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Stuxnet: new light through old windows

Very few pieces of malware have garnered the same kind of worldwide attention as Stuxnet – the computer worm used as a cyber weapon to attack Iran’s uranium enrichment facility in Natanz.

Even several years, after its discovery, new details that shine light on the scope of the attack keep emerging.

An article and white-paper (To Kill a Centrifuge), published by Ralph Langner last week intend to set the record straight and correct some misconceptions about Stuxnet.

The fact is we already knew about previous versions of Stuxnet earlier this year when Symantec published their report titled Stuxnet 0.5: The Missing Link.

But what makes Langner’s analysis so worthy is his background and knowledge about industrial systems, specifically the fact he spent several years studying the particularities of the nuclear plant at Natanz.

Stuxnet was first uncovered in June 2010 by a small antivirus firm from Belarus (and more specifically by Sergey Ulasen who now works for Kaspersky). This is the version that made centrifuges spin faster than they should, thereby causing early failures and driving Iranian engineers crazy looking for causes.

That version of Stuxnet was highly sophisticated and widely accepted as being created by a nation states with cyber capabilities (such as the US and Israel). However, it was also very noisy and therefore didn’t stay undetected for long.

An earlier version, with a totally different infection vector and payload almost went undiscovered, if it wasn’t for a sample found on the multiple antivirus engines scanner VirusTotal, showing it had been active since at least 2007.

This earlier Stuxnet did not use those fancy zero-days to infect its target but rather exploited a vulnerability in Siemens’ SIMATIC STEP 7 DLL.

Once active, it went to great lengths to remain undetected by replaying a pre-recorded scenario of “normal” events on the monitoring screens while doing its thing.

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Unlike the rotor speed attack, this variant’s method was to cause over pressure by manipulating isolation and exhaust valves with the ultimate goal of causing too much stress on the rotors, forcing them into early retirement.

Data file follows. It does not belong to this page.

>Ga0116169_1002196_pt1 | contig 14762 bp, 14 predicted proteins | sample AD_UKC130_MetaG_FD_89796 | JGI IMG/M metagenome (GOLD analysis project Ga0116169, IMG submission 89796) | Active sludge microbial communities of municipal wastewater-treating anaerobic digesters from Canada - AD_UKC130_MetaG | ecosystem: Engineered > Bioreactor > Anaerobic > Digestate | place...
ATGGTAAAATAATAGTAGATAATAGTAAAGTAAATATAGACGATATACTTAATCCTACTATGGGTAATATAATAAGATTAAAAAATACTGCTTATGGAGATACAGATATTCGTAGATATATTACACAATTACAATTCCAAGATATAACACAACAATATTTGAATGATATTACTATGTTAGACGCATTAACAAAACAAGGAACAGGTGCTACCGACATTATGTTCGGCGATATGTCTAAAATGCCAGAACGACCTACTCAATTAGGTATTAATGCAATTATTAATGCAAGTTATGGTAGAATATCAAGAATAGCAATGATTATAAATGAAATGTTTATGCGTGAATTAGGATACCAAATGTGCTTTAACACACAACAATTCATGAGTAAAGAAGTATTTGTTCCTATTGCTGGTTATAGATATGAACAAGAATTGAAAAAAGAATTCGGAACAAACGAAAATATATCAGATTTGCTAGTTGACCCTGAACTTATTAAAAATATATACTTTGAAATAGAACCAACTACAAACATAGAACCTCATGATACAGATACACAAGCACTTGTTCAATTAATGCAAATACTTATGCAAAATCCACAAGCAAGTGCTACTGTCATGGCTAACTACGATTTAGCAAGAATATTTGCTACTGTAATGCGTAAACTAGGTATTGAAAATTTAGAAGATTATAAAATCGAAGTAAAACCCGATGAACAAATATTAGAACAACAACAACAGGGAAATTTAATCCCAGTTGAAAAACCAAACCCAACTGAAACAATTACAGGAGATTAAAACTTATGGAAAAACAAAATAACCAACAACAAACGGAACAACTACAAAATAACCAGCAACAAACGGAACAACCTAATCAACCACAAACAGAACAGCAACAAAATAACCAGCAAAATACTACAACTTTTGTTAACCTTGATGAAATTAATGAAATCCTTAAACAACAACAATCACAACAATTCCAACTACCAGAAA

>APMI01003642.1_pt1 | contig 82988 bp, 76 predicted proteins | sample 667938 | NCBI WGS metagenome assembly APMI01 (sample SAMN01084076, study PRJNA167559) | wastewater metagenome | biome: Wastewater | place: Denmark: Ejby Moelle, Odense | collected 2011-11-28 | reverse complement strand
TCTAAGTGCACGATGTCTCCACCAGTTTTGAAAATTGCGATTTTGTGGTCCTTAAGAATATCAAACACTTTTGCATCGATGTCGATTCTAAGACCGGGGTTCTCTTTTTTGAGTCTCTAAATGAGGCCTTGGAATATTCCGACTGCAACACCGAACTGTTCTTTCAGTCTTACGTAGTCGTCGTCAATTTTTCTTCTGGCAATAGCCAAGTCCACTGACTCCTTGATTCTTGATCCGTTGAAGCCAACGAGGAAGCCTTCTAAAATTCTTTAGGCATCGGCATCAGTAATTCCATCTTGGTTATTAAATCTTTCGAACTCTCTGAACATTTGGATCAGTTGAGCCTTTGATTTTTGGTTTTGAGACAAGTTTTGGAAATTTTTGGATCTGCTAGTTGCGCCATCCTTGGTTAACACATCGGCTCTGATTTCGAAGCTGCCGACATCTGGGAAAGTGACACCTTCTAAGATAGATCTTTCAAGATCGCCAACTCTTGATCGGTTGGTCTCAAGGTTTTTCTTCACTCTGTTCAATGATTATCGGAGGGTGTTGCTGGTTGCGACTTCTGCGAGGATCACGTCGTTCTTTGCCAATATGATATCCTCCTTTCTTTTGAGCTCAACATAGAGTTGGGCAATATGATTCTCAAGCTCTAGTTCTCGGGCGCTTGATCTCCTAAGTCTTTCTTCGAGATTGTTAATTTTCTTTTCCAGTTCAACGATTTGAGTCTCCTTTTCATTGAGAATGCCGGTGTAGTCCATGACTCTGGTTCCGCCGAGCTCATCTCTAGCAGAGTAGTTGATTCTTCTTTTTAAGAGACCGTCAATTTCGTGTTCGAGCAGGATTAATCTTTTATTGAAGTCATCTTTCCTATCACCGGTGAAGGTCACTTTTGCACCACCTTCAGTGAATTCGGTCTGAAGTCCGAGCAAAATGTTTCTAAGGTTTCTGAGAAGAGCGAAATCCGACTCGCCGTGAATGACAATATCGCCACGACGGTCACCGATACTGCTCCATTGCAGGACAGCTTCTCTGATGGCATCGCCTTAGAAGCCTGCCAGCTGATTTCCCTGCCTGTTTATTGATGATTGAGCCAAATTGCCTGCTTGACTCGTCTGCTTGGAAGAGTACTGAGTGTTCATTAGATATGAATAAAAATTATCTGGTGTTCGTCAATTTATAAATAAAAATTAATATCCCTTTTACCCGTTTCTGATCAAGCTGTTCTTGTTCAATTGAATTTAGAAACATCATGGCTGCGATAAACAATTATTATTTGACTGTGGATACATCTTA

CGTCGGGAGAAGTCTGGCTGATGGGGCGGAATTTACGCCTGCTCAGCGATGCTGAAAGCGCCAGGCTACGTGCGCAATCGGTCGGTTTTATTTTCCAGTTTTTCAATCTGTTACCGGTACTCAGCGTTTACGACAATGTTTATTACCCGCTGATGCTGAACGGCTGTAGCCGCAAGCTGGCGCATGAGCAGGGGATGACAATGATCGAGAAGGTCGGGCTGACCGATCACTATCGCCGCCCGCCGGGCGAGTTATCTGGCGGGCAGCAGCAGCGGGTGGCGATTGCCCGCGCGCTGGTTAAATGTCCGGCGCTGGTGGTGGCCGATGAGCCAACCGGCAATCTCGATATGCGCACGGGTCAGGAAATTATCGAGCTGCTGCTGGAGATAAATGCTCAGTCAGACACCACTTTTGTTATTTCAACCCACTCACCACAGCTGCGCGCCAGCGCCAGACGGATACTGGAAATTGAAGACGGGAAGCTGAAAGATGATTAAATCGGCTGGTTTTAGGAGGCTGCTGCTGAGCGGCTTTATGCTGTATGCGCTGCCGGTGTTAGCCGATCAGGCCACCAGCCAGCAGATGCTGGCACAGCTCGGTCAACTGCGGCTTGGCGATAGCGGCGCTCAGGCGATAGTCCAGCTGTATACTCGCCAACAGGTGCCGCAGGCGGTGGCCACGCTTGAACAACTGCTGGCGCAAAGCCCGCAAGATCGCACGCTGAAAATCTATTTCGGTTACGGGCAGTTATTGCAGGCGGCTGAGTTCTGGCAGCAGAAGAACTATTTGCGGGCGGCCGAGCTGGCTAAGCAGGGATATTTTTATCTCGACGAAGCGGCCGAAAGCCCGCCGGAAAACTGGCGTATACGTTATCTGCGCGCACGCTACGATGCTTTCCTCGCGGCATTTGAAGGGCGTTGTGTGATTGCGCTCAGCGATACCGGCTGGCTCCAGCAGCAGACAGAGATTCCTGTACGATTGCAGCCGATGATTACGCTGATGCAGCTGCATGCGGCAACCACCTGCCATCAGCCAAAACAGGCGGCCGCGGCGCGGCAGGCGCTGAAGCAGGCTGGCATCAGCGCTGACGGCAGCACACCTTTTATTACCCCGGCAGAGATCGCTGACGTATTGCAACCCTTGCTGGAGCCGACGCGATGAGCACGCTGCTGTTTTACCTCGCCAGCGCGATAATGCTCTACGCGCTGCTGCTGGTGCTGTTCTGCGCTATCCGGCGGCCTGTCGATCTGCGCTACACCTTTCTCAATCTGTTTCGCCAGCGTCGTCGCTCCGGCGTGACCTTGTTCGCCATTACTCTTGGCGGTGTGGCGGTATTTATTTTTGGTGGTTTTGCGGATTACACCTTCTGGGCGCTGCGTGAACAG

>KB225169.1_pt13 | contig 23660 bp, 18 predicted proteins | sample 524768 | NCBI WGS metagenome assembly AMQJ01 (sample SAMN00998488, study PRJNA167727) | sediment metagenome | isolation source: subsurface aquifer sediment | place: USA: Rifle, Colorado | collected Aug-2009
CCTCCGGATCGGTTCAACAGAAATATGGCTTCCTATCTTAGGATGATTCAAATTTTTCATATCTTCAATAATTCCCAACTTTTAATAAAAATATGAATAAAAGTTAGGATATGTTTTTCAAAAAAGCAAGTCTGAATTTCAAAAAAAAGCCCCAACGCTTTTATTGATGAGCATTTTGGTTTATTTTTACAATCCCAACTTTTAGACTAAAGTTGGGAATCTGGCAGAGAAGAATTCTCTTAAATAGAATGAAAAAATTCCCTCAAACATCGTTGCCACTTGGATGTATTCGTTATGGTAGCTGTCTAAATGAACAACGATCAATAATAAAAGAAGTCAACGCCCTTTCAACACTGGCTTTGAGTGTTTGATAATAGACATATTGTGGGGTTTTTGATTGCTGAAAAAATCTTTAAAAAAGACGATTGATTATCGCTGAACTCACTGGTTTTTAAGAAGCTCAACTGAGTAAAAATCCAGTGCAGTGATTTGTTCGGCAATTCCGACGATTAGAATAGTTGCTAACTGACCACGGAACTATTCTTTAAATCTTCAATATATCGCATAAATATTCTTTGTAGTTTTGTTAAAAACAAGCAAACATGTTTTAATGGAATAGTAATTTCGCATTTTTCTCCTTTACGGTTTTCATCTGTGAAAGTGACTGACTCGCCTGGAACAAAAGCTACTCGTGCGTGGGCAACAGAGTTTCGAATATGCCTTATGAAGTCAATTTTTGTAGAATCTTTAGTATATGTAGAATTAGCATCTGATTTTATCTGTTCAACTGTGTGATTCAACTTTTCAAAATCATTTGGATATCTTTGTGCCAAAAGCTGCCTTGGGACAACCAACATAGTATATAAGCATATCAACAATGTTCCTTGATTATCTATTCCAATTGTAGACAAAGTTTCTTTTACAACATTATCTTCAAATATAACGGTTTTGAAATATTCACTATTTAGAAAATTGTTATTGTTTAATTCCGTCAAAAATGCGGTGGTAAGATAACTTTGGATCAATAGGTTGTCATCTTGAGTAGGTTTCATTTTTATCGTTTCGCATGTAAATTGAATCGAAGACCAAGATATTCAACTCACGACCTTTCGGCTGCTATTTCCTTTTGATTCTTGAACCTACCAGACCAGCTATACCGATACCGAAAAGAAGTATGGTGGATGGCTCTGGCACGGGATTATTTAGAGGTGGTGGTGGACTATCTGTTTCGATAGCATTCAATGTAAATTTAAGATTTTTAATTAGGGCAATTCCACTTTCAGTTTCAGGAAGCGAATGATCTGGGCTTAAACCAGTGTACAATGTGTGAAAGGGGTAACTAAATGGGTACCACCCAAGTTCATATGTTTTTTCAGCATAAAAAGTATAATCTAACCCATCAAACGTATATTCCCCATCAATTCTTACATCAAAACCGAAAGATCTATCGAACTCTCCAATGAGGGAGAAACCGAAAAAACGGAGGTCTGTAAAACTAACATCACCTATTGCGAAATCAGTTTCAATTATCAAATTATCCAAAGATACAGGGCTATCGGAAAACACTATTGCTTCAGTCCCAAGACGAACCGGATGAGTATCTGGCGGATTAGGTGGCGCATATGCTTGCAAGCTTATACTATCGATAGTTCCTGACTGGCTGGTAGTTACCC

Langner’s paper confirms the attacker’s identity but the insight he gives into their actual motive may surprise some. According to him, the capability was there to cause massive damage all in one go but instead the attacker took great care not to go for it, at least not in such a way.

Stuxnet counts as the most aggressive cyber-physical attack ever documented and perhaps most misunderstood one. For instance, Stuxnet did not ‘escape’ the Natanz facility by using the Internet. Instead, it propagated through network shares which ultimately got out of Iran, thanks to unwitting contractors.

Langner has a very critical stance against antivirus vendors and other defensive technologies such as Intrusion Detection Systems.

Without a specific signature, the original Stuxnet worm would probably never have been discovered. It just happened that the second version was sloppy enough to contain its predecessor’s routines within its source code, eventually leading to a match found in Virustotal.com’s records.

Finally, Langner concludes on the difficulty to defend cyber-attacks by making a good point about cyber-offense and cyber-defence.The former can be achieved through the typical military protocols given a budget. The latter is much more difficult

“Cyber defense of critical national infrastructure is expected to be implemented voluntarily by a dispersed private sector that feels little desire to address matters of national security by ill-coordinated risk management exercises that negatively affect the bottom line,” Langner stated.

For those interested in cyber-warfare and malicious code, I highly recommend reading this white-paper.

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Jerome Segura (@jeromesegura) is a senior security researcher at Malwarebytes.


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